“No continent travelled more horses continentally than Europe but that hadn’t been happening in reverse,” says Smith, who took over from Nick Cheyne as international recruiter in 2004. “The board at that time had the redevelopment in mind”, the new multi million pound grandstand opened in 2006, “and Ascot made a conscious decision that we wanted to take Royal Ascot to the next level. “We were becoming very strong within Europe, race promotions were being made and we had world class facilities, so it was a natural extension of that to try to internationalise the action on the track. It became established much quicker than we thought it would but it wasn’t easy to do and it remains a difficult thing to do, especially with the rise of several new races around the world.” Given the level of drama provided by continental visitors since Choisir kicked open the door in 2003, and the royal meeting is minus a truly headline act from among the transcontinental visitors.
Frankly, this is a case of pure bad luck more than anything else. Such is the current level of US interest in Royal Ascot that a trio of Breeders’ Cup winners, namely Newspaperofrecord, Bulletin and Stormy Liberal, featured among initial entries for this year’s meeting. For various reasons none of them will be taking up their Group One opportunities, and the plain fact is that there aren’t that many superstar names to go about. Sure, Beauty Generation from Hong Kong or Almond Eye from Japan would have been more than welcome but how many other real ‘five star’ turf performers exist? Sure, there are plenty of Aussie sprinters, and their relative absence since the glory days that came after Choisir is a cause for concern.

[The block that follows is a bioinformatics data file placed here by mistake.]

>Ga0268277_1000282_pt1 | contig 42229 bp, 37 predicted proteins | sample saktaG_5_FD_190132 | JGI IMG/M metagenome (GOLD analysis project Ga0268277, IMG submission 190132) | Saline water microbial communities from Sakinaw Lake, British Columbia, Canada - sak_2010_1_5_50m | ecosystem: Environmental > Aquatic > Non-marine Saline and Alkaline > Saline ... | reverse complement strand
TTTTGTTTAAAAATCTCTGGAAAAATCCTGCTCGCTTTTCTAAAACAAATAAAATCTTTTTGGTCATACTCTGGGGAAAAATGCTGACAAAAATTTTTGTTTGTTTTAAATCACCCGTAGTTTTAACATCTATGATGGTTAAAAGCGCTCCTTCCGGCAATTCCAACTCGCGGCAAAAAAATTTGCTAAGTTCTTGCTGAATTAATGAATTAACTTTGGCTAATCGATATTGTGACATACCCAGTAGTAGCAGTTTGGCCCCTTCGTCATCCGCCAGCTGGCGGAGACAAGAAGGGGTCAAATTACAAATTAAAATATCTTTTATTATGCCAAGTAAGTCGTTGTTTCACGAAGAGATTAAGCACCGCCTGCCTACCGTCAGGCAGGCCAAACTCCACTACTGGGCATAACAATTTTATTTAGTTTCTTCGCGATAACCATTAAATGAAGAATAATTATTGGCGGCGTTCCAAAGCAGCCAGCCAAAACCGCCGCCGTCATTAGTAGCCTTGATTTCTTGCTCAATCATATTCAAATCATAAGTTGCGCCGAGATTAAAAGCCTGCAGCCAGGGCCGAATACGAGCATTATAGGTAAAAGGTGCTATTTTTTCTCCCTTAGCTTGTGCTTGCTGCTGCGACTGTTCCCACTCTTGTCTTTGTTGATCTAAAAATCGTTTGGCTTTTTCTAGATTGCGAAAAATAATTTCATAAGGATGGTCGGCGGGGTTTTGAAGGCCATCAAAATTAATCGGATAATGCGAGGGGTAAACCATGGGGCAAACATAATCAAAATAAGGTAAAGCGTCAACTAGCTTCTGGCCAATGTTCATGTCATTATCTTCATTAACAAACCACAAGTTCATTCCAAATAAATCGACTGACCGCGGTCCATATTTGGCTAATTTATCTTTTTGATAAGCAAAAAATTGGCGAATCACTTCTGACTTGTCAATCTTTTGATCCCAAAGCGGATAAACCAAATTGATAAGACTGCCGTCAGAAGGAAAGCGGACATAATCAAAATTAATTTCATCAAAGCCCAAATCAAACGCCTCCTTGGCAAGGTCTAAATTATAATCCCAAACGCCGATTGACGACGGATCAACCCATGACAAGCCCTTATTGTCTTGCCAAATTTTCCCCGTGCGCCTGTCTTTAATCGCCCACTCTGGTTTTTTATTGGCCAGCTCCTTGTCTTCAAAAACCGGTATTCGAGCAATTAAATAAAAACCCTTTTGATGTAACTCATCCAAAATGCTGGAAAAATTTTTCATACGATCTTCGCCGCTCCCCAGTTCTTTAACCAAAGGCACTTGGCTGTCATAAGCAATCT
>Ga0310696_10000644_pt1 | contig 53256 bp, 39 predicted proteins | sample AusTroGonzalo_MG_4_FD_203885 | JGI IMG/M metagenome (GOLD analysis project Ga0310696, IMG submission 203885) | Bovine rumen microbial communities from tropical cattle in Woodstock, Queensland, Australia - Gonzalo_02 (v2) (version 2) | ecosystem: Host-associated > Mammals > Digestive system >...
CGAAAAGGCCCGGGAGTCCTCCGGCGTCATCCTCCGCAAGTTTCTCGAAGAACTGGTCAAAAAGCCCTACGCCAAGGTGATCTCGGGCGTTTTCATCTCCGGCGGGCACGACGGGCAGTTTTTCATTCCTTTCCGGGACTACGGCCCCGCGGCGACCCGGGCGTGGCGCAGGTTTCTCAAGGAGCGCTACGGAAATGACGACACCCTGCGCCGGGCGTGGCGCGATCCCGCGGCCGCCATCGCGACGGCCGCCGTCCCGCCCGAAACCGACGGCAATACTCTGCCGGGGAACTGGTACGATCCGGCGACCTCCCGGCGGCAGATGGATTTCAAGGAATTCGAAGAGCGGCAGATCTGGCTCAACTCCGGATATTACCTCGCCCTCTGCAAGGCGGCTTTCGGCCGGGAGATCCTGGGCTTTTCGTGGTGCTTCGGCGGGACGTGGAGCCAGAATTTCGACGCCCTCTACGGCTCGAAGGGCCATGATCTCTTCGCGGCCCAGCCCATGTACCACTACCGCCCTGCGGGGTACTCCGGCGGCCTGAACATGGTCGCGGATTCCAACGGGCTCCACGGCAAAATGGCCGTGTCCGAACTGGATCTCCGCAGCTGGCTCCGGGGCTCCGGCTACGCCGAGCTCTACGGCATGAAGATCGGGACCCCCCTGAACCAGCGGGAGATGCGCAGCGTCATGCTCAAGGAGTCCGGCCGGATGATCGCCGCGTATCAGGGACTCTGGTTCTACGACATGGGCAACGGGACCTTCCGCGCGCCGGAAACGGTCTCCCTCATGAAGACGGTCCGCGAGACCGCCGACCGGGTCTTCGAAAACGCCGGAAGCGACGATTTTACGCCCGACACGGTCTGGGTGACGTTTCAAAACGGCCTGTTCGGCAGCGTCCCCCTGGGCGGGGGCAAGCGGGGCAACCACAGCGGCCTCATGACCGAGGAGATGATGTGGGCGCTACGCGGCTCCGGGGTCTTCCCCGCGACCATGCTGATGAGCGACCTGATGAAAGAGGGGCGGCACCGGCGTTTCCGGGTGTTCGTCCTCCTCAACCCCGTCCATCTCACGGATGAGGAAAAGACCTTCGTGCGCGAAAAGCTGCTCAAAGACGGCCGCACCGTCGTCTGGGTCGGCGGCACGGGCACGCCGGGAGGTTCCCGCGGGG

In fact, there hasn’t been an Australian winner since Black Caviar turned Royal Ascot pink and black with her heart stopping success in 2012; the advent of the Everest, the world’s richest sprint, in Sydney has certainly brought about a change of focus down under, where richly endowed sprints seem to show up every other week. As such, a trip to Royal Ascot may not be quite so attractive as it once was, not least because the home team also seem to have smartened up their act, with races like the King’s Stand and Diamond Jubilee no longer such obviously easy pickings marked for export. Nevertheless, ‘top drawer’ Aussie attractions like Winx and The Autumn Sun, now both retired, were at times considered Royal Ascot possibles (admittedly, the latter rather more than the former this time around) so it is not as if Britain’s summer showpiece has fallen off the radar.
Once the Beauty Generation team extend their sights overseas, the world’s number one specialist miler will be top of the Ascot ‘hitlist’ for 2020. Moreover, even if there is no household name among this year’s international contingent which lacks an obvious headline act, there is a pleasing diversity among a cosmopolitan cast list featuring four continents. Okay, it’s not the Dubai World Cup card. But then again, it doesn’t need to be.